What Do You Make of This?

Our fun run this evening featured a wide open ripper that allowed players to release their dogs to work without a lot of intrusive handing. It was quite fun, though not without its moments.


I have an ongoing teaching point with several of my students about the selection of handler movement. Most people fall in love with the sleepy dreamy fast dog handling, behind the dog, and pushing.

This course might be solved with two Front Crosses. The first isn’t really all that necessary, in the turn from the tire at #4 to jump #5. The second is in virtually the same spot in the turn from jump #11 to the tire at #12.

I say the first isn’t all that necessary; and if you look at it there are no demanding down-field consequences. However the second might have very practical consequences. If the handler arrives at the tire with dog on right he’ll have a hard time stepping up to keep the line straight to the table. The dog will be inclined to curl to the dogwalk if the handler is behind, risking a wrong course or possibly even a wrong course here.

OTOH, if the dog has a well trained Go On Table focus … then it doesn’t really matter too much which side the handler is working.

All Work and No Play

With a lull in my camp and seminar schedule I’m trying to catch up with my chores. There’s really no catching up. I’m too ponderous a worker to get a lot of stuff done in a short amount of time. And as often as not I’m kinda like the pigpen character in the old Charlie Brown cartoons, I leave as much mess behind me as I manage to straighten out in front of me.

I’m learning a lot about life on the farm though. I hoisted the underbelly tractor mower on a pig pole so that I could clean it off. And since I had it up in the air I took off the swing blades and sharpened them on the grinder. I’ve half a mind to never take the underbelly off the tractor again because it’s such a pain in the ass to get hooked up. That last bit getting the PTO connected is always a struggle for me. But you know, come winter, it won’t make any sense to have a mower underneath, so I’ll have to take it off to put a snow blade on the three-point hitch and probably the front end loader on the other end.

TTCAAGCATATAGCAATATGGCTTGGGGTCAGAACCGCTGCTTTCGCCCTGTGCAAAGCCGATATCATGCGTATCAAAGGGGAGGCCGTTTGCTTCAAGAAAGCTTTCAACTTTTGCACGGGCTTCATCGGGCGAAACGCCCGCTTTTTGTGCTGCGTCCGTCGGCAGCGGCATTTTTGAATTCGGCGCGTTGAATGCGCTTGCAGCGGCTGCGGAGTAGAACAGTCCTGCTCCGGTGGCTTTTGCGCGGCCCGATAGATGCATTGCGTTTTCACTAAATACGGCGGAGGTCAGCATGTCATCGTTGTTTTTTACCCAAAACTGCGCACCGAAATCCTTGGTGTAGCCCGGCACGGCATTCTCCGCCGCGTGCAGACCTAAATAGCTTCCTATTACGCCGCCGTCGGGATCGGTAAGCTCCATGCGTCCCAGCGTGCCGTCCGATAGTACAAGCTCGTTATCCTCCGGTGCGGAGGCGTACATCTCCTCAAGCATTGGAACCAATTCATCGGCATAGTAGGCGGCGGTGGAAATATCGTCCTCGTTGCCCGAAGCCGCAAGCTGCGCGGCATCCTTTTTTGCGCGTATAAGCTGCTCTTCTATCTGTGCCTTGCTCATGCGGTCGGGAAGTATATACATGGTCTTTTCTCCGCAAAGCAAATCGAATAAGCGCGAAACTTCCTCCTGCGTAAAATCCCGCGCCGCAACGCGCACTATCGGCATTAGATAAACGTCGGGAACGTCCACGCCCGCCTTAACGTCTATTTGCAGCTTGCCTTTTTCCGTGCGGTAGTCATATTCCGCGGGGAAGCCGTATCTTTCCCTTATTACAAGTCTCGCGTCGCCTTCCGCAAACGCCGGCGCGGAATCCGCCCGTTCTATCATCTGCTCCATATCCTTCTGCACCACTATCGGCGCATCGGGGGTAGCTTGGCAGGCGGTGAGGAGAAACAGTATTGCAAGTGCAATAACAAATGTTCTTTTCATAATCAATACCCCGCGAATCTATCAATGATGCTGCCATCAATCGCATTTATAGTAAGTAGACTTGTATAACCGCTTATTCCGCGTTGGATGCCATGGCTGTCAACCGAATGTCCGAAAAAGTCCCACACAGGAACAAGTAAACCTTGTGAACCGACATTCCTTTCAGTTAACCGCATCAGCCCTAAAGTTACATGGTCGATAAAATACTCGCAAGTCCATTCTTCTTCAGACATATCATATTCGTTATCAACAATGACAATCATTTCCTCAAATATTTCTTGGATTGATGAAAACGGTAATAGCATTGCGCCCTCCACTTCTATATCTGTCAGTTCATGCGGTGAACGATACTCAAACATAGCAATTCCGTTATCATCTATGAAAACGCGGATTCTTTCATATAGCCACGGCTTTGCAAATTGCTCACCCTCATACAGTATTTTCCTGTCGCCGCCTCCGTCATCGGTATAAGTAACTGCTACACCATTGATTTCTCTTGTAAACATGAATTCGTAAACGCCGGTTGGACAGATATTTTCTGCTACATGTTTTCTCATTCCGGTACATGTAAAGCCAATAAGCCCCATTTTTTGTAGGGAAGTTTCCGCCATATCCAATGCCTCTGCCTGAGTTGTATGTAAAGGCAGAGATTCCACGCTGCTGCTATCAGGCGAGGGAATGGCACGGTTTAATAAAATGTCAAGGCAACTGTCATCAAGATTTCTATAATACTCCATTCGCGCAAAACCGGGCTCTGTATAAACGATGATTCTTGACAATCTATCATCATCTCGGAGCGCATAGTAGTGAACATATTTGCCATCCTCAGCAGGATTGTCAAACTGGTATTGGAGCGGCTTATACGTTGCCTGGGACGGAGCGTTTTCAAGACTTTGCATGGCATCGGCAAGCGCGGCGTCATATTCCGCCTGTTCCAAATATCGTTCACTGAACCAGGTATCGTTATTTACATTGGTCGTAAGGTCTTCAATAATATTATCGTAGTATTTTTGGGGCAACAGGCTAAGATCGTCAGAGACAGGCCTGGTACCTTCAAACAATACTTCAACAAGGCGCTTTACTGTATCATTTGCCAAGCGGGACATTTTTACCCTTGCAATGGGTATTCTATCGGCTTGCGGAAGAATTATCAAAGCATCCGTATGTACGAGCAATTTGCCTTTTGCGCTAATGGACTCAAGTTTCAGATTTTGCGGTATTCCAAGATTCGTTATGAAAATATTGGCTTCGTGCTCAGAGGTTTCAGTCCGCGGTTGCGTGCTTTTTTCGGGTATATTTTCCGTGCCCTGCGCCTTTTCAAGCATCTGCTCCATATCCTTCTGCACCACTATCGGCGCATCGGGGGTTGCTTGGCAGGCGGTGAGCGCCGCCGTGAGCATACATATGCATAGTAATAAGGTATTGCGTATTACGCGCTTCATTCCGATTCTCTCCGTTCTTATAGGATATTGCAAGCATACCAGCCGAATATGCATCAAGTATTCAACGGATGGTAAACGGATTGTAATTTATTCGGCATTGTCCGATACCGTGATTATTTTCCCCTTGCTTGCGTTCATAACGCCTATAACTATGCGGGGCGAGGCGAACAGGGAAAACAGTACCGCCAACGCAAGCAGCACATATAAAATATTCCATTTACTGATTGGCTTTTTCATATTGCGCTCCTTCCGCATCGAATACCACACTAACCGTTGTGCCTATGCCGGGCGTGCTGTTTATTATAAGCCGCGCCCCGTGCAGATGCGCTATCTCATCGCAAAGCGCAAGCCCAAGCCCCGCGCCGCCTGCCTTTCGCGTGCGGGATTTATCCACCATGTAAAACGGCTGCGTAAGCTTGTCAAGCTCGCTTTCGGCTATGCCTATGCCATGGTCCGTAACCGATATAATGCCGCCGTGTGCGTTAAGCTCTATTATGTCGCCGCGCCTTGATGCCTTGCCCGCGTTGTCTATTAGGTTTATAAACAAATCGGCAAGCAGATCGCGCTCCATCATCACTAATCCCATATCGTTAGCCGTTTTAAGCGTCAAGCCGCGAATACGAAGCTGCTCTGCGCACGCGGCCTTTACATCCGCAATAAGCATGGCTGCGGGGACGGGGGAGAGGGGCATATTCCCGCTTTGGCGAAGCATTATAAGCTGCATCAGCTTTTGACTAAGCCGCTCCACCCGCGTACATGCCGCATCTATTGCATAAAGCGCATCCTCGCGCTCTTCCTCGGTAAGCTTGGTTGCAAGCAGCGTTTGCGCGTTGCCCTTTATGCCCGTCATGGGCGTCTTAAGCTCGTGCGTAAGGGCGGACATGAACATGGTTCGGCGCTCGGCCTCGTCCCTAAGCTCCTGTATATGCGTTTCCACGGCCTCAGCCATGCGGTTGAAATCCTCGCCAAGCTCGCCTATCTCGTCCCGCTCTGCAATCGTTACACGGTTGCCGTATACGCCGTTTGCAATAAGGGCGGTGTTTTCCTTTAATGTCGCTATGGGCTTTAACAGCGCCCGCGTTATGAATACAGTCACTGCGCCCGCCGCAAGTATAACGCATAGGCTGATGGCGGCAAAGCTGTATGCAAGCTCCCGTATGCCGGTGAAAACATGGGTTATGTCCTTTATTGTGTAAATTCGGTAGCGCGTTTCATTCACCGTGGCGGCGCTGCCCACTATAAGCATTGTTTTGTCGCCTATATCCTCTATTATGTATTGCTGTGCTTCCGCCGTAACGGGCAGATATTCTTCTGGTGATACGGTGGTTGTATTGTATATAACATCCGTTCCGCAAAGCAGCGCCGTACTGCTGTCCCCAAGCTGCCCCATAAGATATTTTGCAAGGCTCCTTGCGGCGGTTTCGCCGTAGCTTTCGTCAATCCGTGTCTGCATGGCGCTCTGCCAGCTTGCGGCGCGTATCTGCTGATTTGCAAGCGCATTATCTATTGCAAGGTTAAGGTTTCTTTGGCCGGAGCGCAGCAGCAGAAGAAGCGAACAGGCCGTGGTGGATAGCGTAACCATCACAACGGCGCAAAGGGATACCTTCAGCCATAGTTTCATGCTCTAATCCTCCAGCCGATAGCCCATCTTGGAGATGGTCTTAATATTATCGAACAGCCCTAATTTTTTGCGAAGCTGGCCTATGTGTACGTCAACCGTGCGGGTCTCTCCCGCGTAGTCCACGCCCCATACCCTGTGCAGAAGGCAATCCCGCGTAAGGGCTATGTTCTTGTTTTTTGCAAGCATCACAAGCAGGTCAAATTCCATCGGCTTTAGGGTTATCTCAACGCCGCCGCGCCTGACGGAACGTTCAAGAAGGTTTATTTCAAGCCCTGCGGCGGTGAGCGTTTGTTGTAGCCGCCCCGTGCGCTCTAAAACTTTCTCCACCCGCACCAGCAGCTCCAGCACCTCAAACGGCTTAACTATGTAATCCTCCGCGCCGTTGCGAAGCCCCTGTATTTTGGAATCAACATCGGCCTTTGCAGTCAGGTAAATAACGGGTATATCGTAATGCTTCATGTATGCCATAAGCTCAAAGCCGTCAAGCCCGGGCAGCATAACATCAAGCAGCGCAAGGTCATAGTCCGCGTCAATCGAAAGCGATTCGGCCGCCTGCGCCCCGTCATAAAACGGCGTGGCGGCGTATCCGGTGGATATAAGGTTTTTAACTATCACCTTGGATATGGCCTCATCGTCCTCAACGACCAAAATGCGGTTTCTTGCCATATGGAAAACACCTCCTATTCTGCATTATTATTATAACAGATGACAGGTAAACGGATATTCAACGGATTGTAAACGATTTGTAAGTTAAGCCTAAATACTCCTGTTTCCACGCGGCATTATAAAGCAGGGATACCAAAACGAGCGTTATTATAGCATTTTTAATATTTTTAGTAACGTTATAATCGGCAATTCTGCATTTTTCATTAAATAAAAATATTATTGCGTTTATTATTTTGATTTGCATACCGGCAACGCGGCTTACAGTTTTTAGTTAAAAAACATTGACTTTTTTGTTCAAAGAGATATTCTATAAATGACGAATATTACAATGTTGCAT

Meanwhile I’ve been building a raft/dock in the tractor barn. It’s an 8′ by 8′ platform that will sit on six 55 gallon plastic drums. Marsha says it’s like building a boat in the basement. But she hasn’t really noticed that I’ve cleverly been fitting the parts only; and while I have some big carriage bolts holding together the frame, there are no screws or nails yet binding the wood. So I’ll take the whole thing apart (all my joins are labeled) and load it on the John Deere trailer and haul it down to the pond where I’ll get it all nailed and screwed together, tie the barrels on and flip it over into the water. My brother Keev is coming down from Cleveland this weekend to help me with that “flip it over” part.


Questions comments & impassioned speeches to Bud Houston: BudHouston@hughes.net. And Check out my new publication the Idea BookAgility Training for a Small Universe available at www.dogagility.org/store.


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